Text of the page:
A common objection to Open Source is the perception that Open Source development will not be well focused or targeted. People are used to development that is directed by one company in an extremely focused manner, driven by a product marketing process. Some mature Open Source projects do perform their product marketing the way a company would. But while a company generally would develop an overall strategy that drives all of its software development, there is no global planning authority for Open Source, and no overarching strategy followed by all Open Source developers. However, it's an error to ask for such a thing: you can't compare Open Source to a company, it's an entire industry. A central planning authority for an entire industry would indicate something other than an open market. The product marketing for the global Open Source community operates in the way that a capitalist nation operates its economy, rather than the way a company plans its products.
The paradigm by which Open Source does product marketing can be described as a massively-parallel drunkard's walk filtered by a Darwinistic process. First, very many people all over the world develop whatever they want, going in any direction they wish without any central coordination. Out of this process come many potential products that would not interest more than a few other people, some products that are interesting to at least fifty people, and a few products that are interesting to millions of people.
Fifty people who want the same thing, but are geographically distributed all around the world, can form a viable software development team via the Internet. The spare time of fifty people who are otherwise employed turns out to be sufficient resource to enable the development of large and complex software products, and of course the size of the development team increases as the product matures and becomes of interest to more people. Thus, by leveraging upon the excellent collaboration that is possible when using Open Source licensing, it is possible to initiate and successfully carry out projects that would otherwise be beyond the capability of any of the participating entities.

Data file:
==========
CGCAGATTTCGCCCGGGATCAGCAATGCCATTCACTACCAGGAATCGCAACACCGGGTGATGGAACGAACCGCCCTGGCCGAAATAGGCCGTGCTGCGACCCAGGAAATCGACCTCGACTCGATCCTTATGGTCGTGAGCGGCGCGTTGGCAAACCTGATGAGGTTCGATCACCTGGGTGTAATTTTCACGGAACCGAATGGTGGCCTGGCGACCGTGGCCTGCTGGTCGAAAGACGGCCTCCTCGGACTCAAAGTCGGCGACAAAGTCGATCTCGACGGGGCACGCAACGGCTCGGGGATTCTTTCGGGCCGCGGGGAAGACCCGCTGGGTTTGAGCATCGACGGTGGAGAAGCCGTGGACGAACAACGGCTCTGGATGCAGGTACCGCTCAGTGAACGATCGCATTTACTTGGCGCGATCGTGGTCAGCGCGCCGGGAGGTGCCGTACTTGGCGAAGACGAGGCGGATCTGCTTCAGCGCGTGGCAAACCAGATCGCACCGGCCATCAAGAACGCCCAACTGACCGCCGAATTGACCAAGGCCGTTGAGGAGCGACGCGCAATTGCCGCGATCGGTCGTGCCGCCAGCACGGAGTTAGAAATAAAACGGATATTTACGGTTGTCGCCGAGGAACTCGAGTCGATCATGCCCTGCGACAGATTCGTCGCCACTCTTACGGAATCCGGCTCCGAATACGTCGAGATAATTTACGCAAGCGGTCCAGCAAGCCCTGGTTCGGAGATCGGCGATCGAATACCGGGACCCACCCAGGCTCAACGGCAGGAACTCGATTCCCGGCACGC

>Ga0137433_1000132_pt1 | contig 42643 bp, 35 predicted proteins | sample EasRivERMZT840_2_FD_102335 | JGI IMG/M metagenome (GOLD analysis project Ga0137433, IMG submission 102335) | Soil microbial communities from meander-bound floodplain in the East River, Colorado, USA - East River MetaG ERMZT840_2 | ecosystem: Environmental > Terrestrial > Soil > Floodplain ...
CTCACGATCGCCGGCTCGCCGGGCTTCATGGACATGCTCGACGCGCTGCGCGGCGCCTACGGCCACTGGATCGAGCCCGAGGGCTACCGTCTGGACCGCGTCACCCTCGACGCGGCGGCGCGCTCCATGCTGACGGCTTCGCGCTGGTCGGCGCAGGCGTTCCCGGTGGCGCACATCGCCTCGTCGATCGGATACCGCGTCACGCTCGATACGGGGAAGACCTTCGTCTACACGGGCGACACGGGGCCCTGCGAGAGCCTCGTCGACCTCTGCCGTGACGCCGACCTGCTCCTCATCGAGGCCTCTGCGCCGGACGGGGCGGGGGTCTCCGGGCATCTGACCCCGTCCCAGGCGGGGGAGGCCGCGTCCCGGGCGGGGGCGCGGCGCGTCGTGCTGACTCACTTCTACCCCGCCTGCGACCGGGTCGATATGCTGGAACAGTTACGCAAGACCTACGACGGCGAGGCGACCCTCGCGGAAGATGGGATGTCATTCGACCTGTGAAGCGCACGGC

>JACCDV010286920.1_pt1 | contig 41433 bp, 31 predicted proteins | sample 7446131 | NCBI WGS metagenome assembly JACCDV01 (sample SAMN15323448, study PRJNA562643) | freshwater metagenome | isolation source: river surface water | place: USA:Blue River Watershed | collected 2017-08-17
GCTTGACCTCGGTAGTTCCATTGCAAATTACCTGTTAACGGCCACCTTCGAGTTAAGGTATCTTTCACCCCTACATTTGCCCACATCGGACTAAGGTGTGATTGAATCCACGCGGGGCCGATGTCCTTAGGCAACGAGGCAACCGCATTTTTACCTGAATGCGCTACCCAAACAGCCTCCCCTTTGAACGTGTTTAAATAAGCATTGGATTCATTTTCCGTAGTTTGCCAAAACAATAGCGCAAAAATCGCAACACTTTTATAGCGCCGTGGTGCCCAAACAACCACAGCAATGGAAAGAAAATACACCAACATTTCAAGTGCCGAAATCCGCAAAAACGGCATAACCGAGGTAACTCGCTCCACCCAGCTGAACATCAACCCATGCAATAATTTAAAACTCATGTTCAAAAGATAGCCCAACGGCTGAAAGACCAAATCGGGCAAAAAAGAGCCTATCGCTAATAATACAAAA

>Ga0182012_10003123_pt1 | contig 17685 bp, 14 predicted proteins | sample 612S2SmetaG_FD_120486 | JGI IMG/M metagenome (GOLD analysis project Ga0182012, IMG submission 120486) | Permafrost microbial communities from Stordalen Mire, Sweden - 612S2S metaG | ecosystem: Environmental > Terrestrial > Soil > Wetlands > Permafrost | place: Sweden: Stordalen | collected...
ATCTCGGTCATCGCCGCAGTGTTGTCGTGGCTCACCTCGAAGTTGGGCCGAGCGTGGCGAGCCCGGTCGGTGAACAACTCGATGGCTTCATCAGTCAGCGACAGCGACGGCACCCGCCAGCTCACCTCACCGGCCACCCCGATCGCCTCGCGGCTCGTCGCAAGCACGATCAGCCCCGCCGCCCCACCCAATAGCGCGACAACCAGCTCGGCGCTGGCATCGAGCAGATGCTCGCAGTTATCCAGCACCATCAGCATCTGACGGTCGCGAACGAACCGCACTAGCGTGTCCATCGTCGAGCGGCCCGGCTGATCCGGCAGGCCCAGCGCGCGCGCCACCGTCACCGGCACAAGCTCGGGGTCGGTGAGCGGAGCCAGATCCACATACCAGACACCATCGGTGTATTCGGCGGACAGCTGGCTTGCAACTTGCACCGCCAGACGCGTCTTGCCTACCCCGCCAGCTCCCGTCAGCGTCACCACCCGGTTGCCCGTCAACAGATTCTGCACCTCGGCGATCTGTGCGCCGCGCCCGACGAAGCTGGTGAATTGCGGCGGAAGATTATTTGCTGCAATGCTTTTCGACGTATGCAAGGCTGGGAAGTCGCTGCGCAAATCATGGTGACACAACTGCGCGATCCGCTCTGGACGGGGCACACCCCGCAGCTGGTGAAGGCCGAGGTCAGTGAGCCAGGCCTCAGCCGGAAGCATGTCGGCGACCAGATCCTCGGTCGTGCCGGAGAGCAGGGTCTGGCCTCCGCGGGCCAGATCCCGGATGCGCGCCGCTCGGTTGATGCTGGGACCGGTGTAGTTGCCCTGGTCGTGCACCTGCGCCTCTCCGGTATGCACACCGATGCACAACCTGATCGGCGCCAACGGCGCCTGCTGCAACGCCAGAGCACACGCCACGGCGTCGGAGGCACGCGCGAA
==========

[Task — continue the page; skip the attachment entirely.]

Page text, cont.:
But how do 50 people who haven't met work together to form a viable software product? Part of the reason this works so well is that software is extremely modular by nature, and thus many people can work on different segments of the software, almost autonomously, if they can come to agreement about how the pieces fit together. A good example of this is the Debian GNU/Linux Distribution. This system includes more than 16,000 software packages maintained by over 1000 volunteer developers in many nations around the world. When these packages are combined, the result is a reliable and well-integrated system. That system has supervised experiments while in orbit on the Space Shuttle, and has a user community second in size only to Red Hat (yes, it's bigger than Novell).
But how can we develop products when everyone has the freedom to go their own way and there isn't a real boss? This seems odd to business people, until they realize that this is exactly how capitalism works in democratic countries. In the broader economy of a capitalistic nation, many companies set out to develop products without any central guidance from the government. They all compete with each other, and some products succeed and build a market while other products fail. Loose collaborations arise between companies for the purpose of building markets for new products. The role of the government, the only entity that conceivably could guide the economy, is in general limited to the injection or removal of capital from the economy, tax incentives and funding programs, and the enforcement of laws designed to create fair markets.
Most sensible people have accepted that a "sure thing" is rare in gambling or stock-picking, and yet they expect marketing departments to make reliable forecasts in guiding new product development. Marketing departments have no crystal ball. If a sufficient number of self-guided developers are available, a drunkard's walk strategy will outperform conventional product marketing. The massively-parallel drunkard's walk tries many different paths, and thus has a higher probability of accessing a successful path. The Darwinistic filtering is what recognizes that a particular path is successful.
Most business people are adamant that they want to live in a free market economy, and that the government should not take a strong guiding role in determining what products will be produced and how they are made. They say this because they understand that the free market is more likely to produce good products and a healthy economy than any central planning process. It should be no surprise to them, then, that the open-market-like paradigm of Open Source can sometimes do a better job than the central control of marketing departments and management at creating desirable products.